Tuesday, October 31, 2006

The Road to Jinja

I was listening to Alabama 3 sing, ‘Ain’t Goin to Goa’ which I think is appropo because I am not - going to Goa, that is. I am going to Jinja and I have not slept for 36 hours. Sleep deprivation plays with my mind in strange ways. It is as if memory has taken all of my memories out of a file cabinet and strewn them all over the floor of my mind. I have been to Goa, several years ago, and I remember standing out on the edge of the Indian peninsula with my feet in the sea looking at all the millions of bright stars. Jinja also sits on the edge of somewhere, of Lake Victoria, and the source of the White Nile that runs right up into Sudan.

Everything on the road to Jinja reminds me of something else. Kampala reminds me of Pristina. The Ugandan countryside reminds me of Thailand. The smell of the forests along the road reminds me of Indonesia. The rolling hills reminds me of driving in Missouri with my brother listening to Snow Patrol’s ‘Chasing Cars’.

‘Let’s waste time…I don’t quite know how to say how I feel…
I don’t know where, confused about how as well,
just know that these things will never change for us at all.
If I lay here. If I just lay here would you lie with me and just forget the world?’


Memories keep flooding in that I have no mental energy to sort or control. Eucalyptus trees remind me of the Californian Santa Ana winds, the roadside stalls of Zambia, the traffic of Calcutta, the smell of a hospital all the many, many institutions in Ukraine, and the wet, hot air of nights in Hong Kong, and the worn blue vinyl upholstery of driving from Chicago to Kalamazoo listening to Emmy Lou Harris,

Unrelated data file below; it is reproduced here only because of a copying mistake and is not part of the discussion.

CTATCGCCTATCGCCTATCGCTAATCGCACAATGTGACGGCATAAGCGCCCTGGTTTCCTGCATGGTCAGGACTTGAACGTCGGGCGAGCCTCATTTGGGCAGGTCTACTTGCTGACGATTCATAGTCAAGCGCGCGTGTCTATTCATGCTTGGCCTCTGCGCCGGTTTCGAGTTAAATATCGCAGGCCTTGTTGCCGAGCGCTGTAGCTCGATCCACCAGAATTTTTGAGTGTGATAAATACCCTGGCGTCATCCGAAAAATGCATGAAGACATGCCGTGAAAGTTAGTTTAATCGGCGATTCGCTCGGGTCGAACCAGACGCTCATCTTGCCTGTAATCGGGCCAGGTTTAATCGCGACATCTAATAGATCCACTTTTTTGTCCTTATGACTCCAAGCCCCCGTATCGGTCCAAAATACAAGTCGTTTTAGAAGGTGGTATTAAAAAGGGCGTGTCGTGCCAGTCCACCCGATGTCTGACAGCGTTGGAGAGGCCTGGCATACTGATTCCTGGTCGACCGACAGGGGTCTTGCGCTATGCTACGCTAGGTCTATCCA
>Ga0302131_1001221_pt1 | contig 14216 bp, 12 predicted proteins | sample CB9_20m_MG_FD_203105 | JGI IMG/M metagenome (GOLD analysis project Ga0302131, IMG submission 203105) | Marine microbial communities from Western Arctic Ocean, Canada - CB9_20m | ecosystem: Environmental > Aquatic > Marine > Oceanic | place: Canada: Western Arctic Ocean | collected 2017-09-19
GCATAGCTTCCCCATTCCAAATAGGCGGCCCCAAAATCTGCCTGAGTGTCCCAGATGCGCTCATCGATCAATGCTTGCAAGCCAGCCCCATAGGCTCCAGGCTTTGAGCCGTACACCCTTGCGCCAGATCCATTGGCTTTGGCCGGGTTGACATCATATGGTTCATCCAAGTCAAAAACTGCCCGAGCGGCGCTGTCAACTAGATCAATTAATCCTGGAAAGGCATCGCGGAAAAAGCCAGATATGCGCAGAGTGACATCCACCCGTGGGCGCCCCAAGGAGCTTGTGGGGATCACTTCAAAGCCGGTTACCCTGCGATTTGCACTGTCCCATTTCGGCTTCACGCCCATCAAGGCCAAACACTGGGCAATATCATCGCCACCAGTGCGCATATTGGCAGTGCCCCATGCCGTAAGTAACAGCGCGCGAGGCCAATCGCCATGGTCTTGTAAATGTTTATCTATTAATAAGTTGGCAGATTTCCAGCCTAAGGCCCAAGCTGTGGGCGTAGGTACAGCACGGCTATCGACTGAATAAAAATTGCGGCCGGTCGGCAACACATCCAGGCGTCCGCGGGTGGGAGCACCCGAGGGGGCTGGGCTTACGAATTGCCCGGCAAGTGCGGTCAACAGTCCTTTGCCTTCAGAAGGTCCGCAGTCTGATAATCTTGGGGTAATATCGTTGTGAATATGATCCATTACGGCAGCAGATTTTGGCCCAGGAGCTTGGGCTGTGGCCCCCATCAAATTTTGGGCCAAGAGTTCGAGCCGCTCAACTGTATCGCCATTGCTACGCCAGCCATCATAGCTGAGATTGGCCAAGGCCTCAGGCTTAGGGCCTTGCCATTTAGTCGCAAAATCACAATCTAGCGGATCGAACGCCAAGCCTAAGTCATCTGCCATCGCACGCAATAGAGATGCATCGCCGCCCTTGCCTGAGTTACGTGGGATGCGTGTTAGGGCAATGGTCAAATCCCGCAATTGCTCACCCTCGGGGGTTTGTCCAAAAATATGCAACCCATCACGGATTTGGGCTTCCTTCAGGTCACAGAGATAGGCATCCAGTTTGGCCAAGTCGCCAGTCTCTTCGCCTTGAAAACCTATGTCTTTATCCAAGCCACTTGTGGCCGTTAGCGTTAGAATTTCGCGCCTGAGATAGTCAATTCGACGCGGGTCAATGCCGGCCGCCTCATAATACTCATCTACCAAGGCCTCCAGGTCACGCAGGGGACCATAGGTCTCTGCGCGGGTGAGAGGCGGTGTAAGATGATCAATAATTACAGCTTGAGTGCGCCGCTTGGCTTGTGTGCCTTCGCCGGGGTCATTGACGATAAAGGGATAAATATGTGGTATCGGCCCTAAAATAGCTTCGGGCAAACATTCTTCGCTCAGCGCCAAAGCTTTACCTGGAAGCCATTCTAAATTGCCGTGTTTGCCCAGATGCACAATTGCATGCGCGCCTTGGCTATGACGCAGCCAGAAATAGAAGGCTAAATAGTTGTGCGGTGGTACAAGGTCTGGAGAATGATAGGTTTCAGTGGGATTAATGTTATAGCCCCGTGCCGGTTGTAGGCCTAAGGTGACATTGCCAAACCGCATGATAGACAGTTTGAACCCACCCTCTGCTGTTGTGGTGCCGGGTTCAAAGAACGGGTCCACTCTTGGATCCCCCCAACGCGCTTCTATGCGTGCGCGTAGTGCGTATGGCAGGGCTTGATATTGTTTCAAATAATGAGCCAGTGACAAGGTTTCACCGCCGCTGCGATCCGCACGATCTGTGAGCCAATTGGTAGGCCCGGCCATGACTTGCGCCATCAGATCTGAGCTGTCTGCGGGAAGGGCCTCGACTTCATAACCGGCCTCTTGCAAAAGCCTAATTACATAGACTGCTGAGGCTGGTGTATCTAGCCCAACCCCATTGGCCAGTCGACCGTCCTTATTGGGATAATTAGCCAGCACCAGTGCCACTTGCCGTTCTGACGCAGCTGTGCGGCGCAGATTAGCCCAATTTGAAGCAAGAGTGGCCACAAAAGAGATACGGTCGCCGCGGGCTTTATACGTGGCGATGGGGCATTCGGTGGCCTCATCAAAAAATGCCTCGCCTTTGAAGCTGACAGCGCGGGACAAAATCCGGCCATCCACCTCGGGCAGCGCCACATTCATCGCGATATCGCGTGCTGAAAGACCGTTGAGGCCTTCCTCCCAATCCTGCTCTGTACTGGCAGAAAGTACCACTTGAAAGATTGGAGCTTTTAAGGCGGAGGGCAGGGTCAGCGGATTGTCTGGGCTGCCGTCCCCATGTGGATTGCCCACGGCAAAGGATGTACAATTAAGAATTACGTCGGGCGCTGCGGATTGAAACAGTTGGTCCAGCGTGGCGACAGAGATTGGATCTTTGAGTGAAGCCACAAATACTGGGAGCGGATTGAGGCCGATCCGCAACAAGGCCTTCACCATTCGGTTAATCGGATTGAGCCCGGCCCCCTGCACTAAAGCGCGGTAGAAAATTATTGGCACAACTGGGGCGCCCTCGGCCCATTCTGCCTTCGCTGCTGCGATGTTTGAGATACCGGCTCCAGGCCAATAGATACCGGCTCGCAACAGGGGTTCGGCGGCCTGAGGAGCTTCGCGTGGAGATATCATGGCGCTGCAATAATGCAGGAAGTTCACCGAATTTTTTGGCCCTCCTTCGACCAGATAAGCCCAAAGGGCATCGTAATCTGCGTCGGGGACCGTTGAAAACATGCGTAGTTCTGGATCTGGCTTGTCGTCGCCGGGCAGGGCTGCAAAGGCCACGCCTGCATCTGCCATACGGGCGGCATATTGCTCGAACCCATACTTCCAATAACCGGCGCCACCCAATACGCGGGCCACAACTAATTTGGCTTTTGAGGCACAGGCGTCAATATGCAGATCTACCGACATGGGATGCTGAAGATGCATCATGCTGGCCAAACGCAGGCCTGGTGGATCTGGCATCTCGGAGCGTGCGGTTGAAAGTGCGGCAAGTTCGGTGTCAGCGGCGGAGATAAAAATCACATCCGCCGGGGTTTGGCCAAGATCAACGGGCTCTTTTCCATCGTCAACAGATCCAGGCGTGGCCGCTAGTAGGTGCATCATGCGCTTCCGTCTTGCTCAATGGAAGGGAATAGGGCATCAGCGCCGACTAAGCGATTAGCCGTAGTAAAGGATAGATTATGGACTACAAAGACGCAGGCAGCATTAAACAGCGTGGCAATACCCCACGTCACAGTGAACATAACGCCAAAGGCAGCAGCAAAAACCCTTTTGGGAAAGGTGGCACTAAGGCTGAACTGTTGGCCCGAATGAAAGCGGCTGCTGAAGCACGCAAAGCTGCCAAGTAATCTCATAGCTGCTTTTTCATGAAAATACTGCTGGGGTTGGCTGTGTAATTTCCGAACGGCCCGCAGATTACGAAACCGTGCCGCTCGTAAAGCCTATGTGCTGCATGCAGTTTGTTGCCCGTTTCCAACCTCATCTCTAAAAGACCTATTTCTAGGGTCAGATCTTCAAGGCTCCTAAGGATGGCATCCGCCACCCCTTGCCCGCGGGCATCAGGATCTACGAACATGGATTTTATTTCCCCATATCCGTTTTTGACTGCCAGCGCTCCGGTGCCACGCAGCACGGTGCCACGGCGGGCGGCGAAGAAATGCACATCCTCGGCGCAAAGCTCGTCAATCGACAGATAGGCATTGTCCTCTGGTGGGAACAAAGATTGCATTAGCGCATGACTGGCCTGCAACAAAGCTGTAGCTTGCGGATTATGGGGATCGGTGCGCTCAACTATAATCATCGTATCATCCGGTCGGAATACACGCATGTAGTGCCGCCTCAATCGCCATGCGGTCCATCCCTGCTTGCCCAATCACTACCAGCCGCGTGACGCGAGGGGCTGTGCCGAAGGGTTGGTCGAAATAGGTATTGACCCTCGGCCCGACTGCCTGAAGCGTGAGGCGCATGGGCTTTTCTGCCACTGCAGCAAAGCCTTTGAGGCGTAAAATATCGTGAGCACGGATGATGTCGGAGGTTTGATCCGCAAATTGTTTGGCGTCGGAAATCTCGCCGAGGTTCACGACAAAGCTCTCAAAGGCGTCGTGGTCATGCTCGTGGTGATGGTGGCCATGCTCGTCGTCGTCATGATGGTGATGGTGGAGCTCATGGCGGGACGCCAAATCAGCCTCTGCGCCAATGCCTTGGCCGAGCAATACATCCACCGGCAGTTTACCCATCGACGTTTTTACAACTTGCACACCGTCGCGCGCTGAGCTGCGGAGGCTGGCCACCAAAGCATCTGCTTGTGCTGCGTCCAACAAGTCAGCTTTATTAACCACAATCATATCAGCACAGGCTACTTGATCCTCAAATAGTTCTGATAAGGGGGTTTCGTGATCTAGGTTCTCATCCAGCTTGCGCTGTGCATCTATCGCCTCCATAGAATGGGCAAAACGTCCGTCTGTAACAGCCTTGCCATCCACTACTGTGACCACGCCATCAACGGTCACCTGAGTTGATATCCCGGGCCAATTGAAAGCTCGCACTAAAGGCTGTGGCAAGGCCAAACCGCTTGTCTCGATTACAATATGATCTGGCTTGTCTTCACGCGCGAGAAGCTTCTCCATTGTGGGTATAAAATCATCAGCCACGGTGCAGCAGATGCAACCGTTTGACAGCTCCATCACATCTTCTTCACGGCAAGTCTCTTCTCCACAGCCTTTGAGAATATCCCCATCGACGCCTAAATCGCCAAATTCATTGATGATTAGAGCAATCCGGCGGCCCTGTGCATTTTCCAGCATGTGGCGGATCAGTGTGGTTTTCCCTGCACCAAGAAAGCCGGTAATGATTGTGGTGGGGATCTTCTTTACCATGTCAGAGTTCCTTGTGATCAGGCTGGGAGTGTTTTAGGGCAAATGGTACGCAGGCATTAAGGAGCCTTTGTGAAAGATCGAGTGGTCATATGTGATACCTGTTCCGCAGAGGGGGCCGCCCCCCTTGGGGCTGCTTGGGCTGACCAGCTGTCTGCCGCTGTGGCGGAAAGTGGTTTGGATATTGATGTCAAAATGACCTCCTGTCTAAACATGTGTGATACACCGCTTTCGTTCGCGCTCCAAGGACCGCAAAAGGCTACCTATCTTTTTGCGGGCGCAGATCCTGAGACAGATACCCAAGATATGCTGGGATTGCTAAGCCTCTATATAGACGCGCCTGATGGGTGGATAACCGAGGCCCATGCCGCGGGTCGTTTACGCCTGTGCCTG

‘Our path is worn our feet are poorly shod
We lift up our prayer against the odds
And fear the silence is the voice of God
And we cry Allelujah Allelujah
We cry Allelujah’


The strange thing is that I did not think of Darfur – not once. It was as if, in leaving it behind, memory – that eccentric librarian - tossed all these other memories out so it could lock Darfur tidily away. And I am glad for that because I don’t want to think about it. I am tired of thinking about the place. I want to think about something else and so I do with my eyes closed in the backseat of the two hour taxi ride with the wind brushing over me. I hope that sometime, maybe years from now, after it is over, I will be able to take out that file and sort through the experiences, sounds, and pictures and feel something other than hopelessness and sorrow.

3 comments:

Miss Yolanda Diehl said...

A couple questions that frequent this office are "Has anyone heard from Kelsey?" and "Where is she?" So I decided to find your blog and see if you had posted anything recently, and indeed you have. You are blessed to have gotten to see so much of the world and meet so many diverse souls. I am sorry that this last experience has left its marks of hopelessness and sorrow on your heart. Thanks be to God that He gives us hope of another life. I don't understand why some are born into harsh lives. You would think God would protect them or spare them. But maybe that's why there are so many verses in the Bible that talk about eternal riches and the glory of the life to come. Hope may not be found here on earth, but it can be found in the eternal God.

A voice in missouri said...

Nice to see you are still around.

another voice in missouri said...

I like your green thumb pet...does it give advice on gardening and stuff? Where can I get me one of them?